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What would you call a person pejoratively who is on a professional privileged position such as Engineer, geologist, senior engineer etc (earning what the post demands) but chooses to do a job of a say a postman or peon or secretary or a clerk and get away with it.

In other word he is doing work below his responsibilities (without affecting the remuneration). Enjoying perks of the position but responsibility of a assistant.

PS: The responsibility he has for himself assigned is because of privileged position of being "the one-eyed man is king in the land of the blind". No one is able to notice it.

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    A chancer, I would call it. Or a parasite.Or a freeloader. – Nigel J Oct 15 '18 at 16:18
  • That is pretty much what all professionals do as they climb the executive ladder. They pass off the difficult tasks to others, then take credit for a job well done. However, they still need to look busy. Most don't see it as well as you have. – user22542 Oct 15 '18 at 16:36
  • Shirker: : To evade the performance of an obligation merriam-webster.com/dictionary/shirker It doesn't specify that the person has taken up another position to maintain cover, only that he is avoiding his responsibility. – Remi Oct 15 '18 at 17:14
  • I should call her/him overpaid. – Tuffy Oct 22 '18 at 7:57
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I would call the position a sinecure (and when it comes up as a descriptor as in these news and opinion pieces, it's often perjorative) though this doesn't have a corresponding term for the person in the sinecure.

an office or position that requires little or no work and that usually provides an income

Perjorative examples from the second link:

  • She looks out at the country from her academic sinecure and views herself as part of an aggrieved minority.
  • "Pay for performance" became an eight-figure sinecure, the rich man's version of welfare.
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Forgive my mental liberties here. I have so far been unable to come up with a pejorative single word or phrase that is specific to your workplace dilemma . However, here are a couple of close, more general term references that might work out somehow.

I don't know what led me there, but you could make a oblique reference to "Bill Lumbergh" or the movie "Office Space". I can't get the images of the movie characters out of my mind since reading your description.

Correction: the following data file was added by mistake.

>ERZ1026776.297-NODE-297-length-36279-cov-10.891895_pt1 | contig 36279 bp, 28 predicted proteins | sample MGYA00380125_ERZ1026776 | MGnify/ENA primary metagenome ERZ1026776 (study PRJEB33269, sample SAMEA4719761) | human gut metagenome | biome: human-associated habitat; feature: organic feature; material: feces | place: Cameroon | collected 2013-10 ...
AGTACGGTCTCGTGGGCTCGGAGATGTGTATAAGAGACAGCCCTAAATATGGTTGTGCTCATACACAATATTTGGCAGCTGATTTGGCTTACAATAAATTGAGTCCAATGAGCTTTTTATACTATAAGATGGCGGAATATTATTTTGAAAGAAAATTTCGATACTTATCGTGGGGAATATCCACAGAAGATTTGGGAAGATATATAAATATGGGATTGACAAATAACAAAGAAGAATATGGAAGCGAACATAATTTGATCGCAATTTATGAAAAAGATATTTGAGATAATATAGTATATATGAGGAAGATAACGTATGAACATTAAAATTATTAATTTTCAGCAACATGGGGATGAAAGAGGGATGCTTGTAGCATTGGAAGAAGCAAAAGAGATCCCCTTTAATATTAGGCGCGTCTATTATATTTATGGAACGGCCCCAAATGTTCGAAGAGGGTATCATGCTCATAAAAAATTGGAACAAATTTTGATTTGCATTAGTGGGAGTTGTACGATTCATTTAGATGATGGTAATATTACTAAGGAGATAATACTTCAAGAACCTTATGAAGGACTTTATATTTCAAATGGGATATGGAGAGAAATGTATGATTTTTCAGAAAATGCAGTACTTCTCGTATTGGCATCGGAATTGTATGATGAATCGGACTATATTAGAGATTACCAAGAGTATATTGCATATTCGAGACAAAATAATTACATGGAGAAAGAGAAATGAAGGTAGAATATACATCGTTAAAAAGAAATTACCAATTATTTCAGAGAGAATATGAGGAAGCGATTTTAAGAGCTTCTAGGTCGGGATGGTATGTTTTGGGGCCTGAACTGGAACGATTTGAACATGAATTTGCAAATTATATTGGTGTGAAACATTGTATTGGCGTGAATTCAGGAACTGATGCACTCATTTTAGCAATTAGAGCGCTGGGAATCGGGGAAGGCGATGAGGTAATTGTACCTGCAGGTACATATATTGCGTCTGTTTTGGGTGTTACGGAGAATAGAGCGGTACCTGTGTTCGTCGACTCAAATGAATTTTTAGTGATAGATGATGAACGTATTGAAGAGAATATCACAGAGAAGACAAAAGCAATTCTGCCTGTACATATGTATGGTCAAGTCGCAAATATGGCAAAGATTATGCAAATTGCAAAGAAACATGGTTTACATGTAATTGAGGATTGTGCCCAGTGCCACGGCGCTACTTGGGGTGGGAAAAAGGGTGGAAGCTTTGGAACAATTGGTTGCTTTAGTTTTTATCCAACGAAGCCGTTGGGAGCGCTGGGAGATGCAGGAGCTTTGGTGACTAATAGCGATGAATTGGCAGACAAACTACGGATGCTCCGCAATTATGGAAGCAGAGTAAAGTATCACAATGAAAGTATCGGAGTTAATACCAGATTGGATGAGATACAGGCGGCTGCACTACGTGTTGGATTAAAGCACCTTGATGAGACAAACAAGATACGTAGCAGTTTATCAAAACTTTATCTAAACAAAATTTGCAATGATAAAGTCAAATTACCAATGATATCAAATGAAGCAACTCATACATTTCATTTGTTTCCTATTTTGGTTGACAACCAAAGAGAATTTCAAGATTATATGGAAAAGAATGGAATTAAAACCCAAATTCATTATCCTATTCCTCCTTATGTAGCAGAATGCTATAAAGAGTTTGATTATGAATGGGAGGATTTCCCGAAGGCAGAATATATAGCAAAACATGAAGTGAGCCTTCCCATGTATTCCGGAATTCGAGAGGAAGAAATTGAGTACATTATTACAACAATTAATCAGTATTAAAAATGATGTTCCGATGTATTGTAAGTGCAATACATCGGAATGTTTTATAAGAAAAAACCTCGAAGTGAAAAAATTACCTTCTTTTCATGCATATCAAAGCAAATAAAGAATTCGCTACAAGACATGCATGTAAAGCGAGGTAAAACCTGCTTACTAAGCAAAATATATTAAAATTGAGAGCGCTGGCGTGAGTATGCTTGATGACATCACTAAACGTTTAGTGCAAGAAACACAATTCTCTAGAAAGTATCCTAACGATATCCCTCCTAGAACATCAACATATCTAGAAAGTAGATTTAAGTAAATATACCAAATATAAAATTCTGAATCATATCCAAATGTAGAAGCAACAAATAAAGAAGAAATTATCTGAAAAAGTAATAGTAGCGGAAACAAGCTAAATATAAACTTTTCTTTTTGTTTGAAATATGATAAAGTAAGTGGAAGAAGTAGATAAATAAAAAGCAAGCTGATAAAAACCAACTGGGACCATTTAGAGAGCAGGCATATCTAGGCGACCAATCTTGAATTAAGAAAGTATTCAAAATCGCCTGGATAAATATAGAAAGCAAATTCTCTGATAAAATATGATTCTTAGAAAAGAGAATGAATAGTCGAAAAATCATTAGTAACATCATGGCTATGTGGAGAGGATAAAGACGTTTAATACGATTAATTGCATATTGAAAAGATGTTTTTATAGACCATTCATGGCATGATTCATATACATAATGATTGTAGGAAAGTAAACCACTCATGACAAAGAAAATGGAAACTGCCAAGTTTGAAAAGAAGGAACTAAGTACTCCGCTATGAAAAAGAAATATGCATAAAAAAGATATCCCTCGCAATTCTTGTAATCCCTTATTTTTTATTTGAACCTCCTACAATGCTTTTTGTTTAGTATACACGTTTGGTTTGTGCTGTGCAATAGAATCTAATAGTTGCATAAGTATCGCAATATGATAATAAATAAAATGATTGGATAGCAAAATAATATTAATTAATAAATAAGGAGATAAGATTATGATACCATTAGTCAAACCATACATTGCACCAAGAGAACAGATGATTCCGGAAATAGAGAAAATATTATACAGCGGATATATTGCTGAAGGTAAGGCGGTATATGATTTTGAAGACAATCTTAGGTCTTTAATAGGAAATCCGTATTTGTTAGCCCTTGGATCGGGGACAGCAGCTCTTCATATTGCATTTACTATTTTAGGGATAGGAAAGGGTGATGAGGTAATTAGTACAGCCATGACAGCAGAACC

Another phrase coming from the same movie is "it's my stapler" - could be useful too. Maybe?

And, yet another pejorative phrase that I've heard at work is to refer to someone as "keeper of the cheese", but that's a whole other can of worms. I had to laugh. This is how language evolves. I will keep trying.

https://en.wikipedia.org/wiki/Bill_Lumbergh

https://en.wikipedia.org/wiki/Office_Space

https://www.urbandictionary.com/define.php?term=Keeper%20of%20the%20Cheese

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Such a person is called a slacker.

Collins:

slacker
countable noun
If you describe someone as a slacker, you mean that they are lazy and do less work than they should. [disapproval]
He's not a slacker; he's the best worker they've got.

COBUILD Advanced English Dictionary. Copyright © HarperCollins Publishers

Wikipedia:

Slacker
A slacker is a person who habitually avoids work or lacks work ethic.

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Glorified

Collins says:

You use glorified to indicate that something is less important or impressive than its name suggests.

Sometimes they tell me I'm just a glorified waitress.

You could say:

Senior Engineer?! He's just a glorified cleaner.

He's supposed to be a geologist, but he's only a glorified stonebreaker.

She's paid to be a Project Manager but she's no more than a glorified bean counter.

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Such a person might be an underachiever (TFD): one who performs below expectations. The term is often used to refer to students, but it does have a more general application

  • In case of a student, he would not benefit from underachieving. While an employee on high pay high post with less to practically no responsibility would be benefiting from the arrangement he has creates for himself, whilst no one is taking notice of it (while it lasts). So the word should encompass like "high post-high salary w/ low responsibilities" lucky chap. – AMN Oct 16 '18 at 4:40

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